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It may be possible to challenge the validity of a signed warrant

Most Texans may understand that members of law enforcement generally need to have a warrant to enter a home to search for evidence of a potential crime. Our homes are sanctuaries that receive strong constitutional protection under the warrant requirement. Law enforcement often works to obtain a warrant to search homes for potential evidence of a crime. It is important to note, however, that the existence of a signed search warrant is not necessarily the final word on the reasonableness of the search.

Members of law enforcement typically supply a judge or magistrate with written or oral statements outlining their basis to believe that the is sufficient individualized suspicion that evidence of a specific crime may be found in a search. The court will evaluate whether the alleged suspicions rise to the level of probable cause to reasonably believe the evidence exists at the specified location. The application for a warrant may be lengthy, but length alone is not always constitutionally sound.

Do Not Be Misled By The Number Of Words Explaining An Investigation

For example, the lawyers for a man on the East Coast reviewed a 10-page application for a warrant that was signed by a judicial official and challenged the validity of the signed warrant. Police were investigating a homicide and sought to search man's home to obtain cellphones and similar electronic devices.

The warrant application included an allegation that the man was a member of a gang. Police assumed, in writing, that gang members use cellphones with other alleged co-conspirators before, or during the commission, of crimes. Moreover, the police assumed in the application, again in writing, that the man that they wanted to investigate owned a cellphone that would be found in his home.

The trial court found that the warrant application sufficiently supported probable cause for a search. At the time of the search, police claim that they found a firearm that had been allegedly tossed out a window when police arrived to search the home. The man was convicted of being a felon in possession of a firearm.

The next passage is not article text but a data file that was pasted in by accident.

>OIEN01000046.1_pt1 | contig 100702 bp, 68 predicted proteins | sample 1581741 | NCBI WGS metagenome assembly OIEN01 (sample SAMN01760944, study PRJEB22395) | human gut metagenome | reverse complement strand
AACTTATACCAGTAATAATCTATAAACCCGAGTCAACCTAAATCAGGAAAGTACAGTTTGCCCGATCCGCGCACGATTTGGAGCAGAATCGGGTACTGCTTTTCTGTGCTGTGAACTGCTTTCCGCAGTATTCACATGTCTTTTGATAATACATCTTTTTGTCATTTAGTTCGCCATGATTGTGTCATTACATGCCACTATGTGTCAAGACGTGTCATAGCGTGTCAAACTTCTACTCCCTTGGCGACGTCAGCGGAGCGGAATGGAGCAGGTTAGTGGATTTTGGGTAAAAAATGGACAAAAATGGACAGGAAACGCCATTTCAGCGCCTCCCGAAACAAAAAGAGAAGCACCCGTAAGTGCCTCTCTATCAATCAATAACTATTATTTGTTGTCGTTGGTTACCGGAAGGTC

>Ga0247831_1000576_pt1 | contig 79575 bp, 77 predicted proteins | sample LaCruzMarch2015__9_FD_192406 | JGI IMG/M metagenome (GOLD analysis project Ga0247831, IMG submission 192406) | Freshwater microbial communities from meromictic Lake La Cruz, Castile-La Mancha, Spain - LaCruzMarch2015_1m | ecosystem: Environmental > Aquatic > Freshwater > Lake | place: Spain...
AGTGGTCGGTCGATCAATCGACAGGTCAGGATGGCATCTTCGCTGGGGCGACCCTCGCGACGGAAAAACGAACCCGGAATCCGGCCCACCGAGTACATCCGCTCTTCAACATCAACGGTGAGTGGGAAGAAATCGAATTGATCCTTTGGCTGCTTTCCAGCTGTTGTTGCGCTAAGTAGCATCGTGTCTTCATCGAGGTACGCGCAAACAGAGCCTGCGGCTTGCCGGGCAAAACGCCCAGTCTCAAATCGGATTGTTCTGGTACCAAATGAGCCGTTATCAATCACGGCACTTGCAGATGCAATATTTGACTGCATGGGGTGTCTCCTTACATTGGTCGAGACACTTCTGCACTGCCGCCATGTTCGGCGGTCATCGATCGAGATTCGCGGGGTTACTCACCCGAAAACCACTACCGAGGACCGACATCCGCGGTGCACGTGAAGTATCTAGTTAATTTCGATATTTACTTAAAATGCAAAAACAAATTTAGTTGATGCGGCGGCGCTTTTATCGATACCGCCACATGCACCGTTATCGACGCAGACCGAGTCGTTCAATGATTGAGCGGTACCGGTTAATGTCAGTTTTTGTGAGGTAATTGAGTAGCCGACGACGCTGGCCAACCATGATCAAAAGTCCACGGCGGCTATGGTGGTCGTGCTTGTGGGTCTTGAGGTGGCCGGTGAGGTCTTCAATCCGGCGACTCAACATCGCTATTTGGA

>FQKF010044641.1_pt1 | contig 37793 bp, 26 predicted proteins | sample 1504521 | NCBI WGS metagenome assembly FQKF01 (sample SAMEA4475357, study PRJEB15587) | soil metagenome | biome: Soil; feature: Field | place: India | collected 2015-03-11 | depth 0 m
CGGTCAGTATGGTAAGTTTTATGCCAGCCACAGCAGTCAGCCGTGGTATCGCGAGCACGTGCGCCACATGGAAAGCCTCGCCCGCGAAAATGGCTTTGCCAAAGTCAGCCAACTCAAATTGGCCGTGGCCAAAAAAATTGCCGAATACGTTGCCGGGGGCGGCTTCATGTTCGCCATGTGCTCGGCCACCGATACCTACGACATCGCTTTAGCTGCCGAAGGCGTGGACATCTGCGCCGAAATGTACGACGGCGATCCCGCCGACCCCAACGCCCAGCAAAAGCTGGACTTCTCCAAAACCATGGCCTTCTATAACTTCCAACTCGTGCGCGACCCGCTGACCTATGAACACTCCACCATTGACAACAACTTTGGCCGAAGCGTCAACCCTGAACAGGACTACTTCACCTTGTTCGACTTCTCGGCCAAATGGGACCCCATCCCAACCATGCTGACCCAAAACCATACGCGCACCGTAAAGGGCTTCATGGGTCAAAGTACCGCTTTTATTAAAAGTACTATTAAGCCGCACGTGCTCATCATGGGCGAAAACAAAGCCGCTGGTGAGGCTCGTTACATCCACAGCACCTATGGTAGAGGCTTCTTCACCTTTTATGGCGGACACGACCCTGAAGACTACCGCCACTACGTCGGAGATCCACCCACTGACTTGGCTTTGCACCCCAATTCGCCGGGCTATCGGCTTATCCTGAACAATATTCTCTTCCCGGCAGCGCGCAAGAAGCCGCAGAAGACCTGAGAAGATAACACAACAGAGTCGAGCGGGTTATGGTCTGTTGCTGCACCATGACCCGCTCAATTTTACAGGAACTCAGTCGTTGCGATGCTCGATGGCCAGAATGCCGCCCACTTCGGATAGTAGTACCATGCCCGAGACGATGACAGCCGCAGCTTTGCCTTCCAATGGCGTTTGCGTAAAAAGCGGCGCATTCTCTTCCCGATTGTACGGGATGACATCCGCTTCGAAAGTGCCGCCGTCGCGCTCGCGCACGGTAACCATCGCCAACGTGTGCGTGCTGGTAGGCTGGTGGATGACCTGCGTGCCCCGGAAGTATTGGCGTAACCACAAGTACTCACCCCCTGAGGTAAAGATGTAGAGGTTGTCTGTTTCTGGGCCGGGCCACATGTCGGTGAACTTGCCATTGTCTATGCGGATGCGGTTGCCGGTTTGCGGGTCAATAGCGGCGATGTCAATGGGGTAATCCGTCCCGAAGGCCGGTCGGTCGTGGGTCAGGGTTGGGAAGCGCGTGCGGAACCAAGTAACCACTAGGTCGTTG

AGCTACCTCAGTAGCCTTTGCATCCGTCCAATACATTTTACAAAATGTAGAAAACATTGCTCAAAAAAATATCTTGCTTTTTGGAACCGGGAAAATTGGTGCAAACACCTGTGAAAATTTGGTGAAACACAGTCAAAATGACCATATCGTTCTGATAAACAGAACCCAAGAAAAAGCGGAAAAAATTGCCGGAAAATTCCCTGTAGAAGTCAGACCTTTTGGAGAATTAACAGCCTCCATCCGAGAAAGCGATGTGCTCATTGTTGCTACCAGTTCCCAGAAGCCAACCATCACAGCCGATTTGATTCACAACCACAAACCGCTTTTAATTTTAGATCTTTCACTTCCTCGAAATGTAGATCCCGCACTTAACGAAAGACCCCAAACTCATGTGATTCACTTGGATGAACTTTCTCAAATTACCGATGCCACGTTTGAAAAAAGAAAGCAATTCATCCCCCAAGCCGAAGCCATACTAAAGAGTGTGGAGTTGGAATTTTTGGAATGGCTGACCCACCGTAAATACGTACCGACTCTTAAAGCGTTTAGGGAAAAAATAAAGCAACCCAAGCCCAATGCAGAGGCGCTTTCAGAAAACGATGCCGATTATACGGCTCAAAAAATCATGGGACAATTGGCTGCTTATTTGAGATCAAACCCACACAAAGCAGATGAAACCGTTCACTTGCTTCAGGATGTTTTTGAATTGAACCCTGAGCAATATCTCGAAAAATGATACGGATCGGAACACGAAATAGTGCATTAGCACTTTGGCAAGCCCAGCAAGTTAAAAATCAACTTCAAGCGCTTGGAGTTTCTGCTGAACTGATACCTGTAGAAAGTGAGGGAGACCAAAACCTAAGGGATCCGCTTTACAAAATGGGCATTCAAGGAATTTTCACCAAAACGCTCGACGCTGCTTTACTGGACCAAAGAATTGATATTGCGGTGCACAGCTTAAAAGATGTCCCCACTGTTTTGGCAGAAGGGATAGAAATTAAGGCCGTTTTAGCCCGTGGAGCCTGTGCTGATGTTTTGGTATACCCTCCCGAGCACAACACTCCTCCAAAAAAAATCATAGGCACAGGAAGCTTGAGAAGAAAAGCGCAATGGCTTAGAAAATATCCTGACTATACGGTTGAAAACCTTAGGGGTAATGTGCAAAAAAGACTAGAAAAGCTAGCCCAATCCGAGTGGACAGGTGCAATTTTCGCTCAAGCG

On appeal to The U.S. Court of Appeals for the D.C. Circuit, the appellate panel disagreed with the judicial officer that signed the warrant and the trial court judge that the warrant was valid. The appellate judges determined that police did not assert that they had any personalized knowledge or evidence that the man owned a cellphone.

Essentially, police simply assumed that everyone has a phone and relied in a stereotype that gang members use cellphones. Because the challenge to the warrant on appeal was successful, the conviction was overturned. The warrant was not constitutionally valid--meaning that police were not lawfully in the home when the gun was allegedly thrown out the window. Evidence of the weapon was unlawfully obtained.

Getting Thorough Representation From A Defense Lawyer Is Critical

Generic assumptions may find their way into many applications for a warrant. Police, and judicial officers can make mistakes. A warrant application is not an adversarial process. Moreover, as the story shows, mistakes in an investigation of one issue may taint evidence used to support additional charges that arise as a result of an investigation. A criminal case allows defense lawyers to challenge evidence and hold law enforcement and prosecutors to their burden of proof.

It is critical for anyone accused of a crime to not simply believe that evidence says what police think it says and assume that they are guilty. Obtaining the guidance and representation of a trial-proven criminal defense lawyer is critical for people accused of crimes in safeguarding rights.

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